The 2nd important point is that the risks of inflation are overstated, at least for the next 2 years. I believe that technological advances, global competitiveness, increased productivity (such as working from home), and the continued rise of disrupting technologies that result in pressuring prices, will all put a lid on inflation. Therefore the worries about an imminent rise in inflation are not warranted. Importantly, the current level of 10-year yields is not going to derail the equity markets. Let us put things into perspective. Back in the year 2019, in the midst of the bull market, the 10-year yields were running around 2.5% and that did not stop this secular bull market. It is not until yields reach 4% or higher that it is time to get worried.
Value Stocks Will Continue to Outperform
Over the next two years, economic growth will be the biggest driver for stocks: "Value stocks" tend to be economically sensitive and usually see higher earnings growth at the beginning of an economic recovery. Note that these "value stocks" are usually the small and medium companies (the heart of the U.S. economy) that will be the prime beneficiary of the stimulus plans.
At the same time, this will correspond to weaker demand for COVID-19 related winners, which include some of the fastest-growing companies now trading at insane valuations. During this transition to a post-COVID economy, I expect the current frenzy for aggressive growth will give way to more upside for "value stocks" with solid fundamentals – exactly like the ones that we target at "High Dividend Opportunities". Even with the big recent rally in "value stocks" most of these stocks have been out-of-favor for several years, and the recent gains have barely improved their low valuations. Therefore I remain very optimistic that our stocks will deliver strong performance in 2021 and 2022 at least.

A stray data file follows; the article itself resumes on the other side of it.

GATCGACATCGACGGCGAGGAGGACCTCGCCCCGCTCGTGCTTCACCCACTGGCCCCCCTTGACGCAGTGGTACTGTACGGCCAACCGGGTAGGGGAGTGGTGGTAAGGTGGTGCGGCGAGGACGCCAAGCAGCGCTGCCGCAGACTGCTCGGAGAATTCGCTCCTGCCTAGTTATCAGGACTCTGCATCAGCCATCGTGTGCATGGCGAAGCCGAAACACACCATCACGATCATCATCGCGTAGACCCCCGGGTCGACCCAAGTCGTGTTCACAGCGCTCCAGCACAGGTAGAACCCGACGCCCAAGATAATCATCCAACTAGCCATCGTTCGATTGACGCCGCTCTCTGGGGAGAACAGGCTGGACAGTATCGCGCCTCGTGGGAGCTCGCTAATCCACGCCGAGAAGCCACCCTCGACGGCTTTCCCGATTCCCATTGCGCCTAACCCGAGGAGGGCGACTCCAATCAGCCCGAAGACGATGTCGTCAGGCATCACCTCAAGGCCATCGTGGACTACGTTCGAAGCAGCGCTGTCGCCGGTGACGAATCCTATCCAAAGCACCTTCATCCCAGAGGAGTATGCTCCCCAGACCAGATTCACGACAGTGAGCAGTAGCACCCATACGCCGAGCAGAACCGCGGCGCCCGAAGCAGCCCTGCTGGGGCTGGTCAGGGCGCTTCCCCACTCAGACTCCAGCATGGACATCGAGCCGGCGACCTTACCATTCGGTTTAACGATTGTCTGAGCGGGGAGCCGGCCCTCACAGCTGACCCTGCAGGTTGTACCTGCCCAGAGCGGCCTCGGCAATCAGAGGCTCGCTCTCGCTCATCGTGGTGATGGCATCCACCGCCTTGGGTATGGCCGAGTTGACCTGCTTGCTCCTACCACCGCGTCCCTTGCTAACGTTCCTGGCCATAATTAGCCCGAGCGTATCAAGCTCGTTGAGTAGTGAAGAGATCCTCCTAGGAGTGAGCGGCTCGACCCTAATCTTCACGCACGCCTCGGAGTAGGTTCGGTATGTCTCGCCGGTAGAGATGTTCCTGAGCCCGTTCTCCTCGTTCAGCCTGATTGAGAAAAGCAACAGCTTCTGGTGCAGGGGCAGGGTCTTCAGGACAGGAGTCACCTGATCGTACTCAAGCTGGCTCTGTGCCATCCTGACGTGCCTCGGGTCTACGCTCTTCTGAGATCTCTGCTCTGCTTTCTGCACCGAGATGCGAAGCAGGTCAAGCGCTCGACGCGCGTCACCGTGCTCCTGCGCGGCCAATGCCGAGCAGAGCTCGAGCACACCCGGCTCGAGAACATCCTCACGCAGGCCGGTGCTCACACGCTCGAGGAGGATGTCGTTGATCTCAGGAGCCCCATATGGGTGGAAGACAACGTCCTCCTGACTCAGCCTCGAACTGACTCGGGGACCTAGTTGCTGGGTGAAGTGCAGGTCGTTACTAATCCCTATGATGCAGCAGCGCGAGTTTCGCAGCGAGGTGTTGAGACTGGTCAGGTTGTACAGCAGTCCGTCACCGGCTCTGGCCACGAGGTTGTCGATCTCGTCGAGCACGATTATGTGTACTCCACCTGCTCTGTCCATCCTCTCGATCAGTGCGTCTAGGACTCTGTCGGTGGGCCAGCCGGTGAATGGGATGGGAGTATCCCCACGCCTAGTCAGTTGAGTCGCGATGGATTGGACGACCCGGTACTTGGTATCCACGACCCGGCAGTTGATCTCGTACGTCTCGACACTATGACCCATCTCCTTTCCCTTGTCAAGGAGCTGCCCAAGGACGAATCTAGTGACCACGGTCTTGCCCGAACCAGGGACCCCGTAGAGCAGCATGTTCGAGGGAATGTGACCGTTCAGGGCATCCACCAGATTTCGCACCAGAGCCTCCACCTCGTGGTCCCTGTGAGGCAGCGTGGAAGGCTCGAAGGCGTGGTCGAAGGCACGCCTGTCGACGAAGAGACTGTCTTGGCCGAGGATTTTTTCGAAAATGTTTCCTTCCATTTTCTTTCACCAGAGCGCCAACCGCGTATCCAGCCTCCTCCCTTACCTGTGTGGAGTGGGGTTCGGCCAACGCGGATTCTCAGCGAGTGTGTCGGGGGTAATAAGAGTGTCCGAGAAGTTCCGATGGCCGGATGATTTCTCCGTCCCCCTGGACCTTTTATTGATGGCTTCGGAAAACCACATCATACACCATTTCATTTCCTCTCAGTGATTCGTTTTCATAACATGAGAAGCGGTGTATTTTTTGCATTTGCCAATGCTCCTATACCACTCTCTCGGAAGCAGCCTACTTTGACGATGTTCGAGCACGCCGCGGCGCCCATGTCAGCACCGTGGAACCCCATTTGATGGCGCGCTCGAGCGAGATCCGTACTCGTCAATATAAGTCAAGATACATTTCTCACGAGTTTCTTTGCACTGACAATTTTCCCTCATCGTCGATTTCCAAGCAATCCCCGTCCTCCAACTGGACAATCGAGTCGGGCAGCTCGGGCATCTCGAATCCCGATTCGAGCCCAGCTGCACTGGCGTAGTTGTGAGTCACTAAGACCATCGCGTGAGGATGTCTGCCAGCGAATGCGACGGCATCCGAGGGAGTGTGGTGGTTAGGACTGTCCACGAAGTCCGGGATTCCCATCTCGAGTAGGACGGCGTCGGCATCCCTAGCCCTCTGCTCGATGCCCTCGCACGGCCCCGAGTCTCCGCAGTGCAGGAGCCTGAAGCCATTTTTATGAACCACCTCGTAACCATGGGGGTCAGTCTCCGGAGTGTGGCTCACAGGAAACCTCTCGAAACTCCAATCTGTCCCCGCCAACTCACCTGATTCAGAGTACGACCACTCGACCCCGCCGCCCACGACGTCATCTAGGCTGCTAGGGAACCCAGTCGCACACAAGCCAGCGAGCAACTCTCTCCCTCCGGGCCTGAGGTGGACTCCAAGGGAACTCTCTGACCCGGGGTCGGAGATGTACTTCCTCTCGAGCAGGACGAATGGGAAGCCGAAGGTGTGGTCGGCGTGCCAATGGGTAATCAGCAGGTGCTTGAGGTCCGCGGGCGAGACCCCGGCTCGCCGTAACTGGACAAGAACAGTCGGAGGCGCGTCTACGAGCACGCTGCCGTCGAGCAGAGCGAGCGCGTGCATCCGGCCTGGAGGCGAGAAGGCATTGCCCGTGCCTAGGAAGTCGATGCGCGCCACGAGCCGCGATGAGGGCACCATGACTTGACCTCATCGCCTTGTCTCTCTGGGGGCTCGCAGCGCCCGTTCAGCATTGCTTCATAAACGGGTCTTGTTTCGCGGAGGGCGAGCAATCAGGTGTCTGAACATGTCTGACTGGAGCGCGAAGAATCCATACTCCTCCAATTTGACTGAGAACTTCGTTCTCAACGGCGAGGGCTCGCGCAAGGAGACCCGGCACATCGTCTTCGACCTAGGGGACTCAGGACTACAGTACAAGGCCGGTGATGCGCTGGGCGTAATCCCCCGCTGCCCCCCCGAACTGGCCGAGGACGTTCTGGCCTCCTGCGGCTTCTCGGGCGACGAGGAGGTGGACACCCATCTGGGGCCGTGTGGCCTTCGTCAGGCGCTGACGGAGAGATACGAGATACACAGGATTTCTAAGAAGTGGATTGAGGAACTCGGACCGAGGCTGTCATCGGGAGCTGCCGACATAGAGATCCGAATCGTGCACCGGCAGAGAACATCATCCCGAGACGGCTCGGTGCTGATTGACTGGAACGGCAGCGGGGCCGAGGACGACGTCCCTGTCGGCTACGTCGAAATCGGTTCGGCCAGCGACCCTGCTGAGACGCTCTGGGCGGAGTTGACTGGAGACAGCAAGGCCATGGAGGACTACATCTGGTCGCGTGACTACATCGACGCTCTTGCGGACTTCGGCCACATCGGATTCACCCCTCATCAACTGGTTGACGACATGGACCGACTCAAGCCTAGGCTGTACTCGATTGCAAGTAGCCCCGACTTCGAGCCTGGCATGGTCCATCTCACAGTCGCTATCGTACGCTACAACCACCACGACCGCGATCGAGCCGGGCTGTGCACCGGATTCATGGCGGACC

Some of our best-positioned sectors are the financials (BDCs and Asset Managers), Mortage-REITs, Property REITs, Collateralized Loan obligations (or CLO) Funds, Oil and Gas, floating-rate loans CEFs, and Utilities (which are set to benefit from any new infrastructure plan).
The Bottom Line
The worry about rising interest rates is likely to be a temporary one, and short-term pullbacks are buying opportunities. It is only a matter of time until we break above the 4000 level for the S&P 500 level. Once we do, the index will be looking for another 100 points higher, and ultimately reach my target of 4300 for the year-end 2021. On the downside, there is plenty of support for the index at the 3800 level where many buyers are likely to jump in. I remain very optimistic about the outlook of equities over the next two years. Again, I would like to remind our members not to time or trade this market. It is best to be a long-term investor, especially during a bull market. It is our strategy at "High Dividend Opportunities" to buy and hold dividend stocks for the long term with the objective to collect the high income.
I know that some of our members are worried about the possibility of rising inflation. While it is too early to worry about it, I will be releasing soon a report that will include "The Inflation Portfolio". I will personally not start hedging until towards the end of 2021. Usually, the best approach is to hedge 2 years ahead, because "inflation hedges" tend to rise ahead along with "inflation expectations", trailing them by around 24 months. I will have the list handy ahead of time for our members to be prepared. Stay tuned!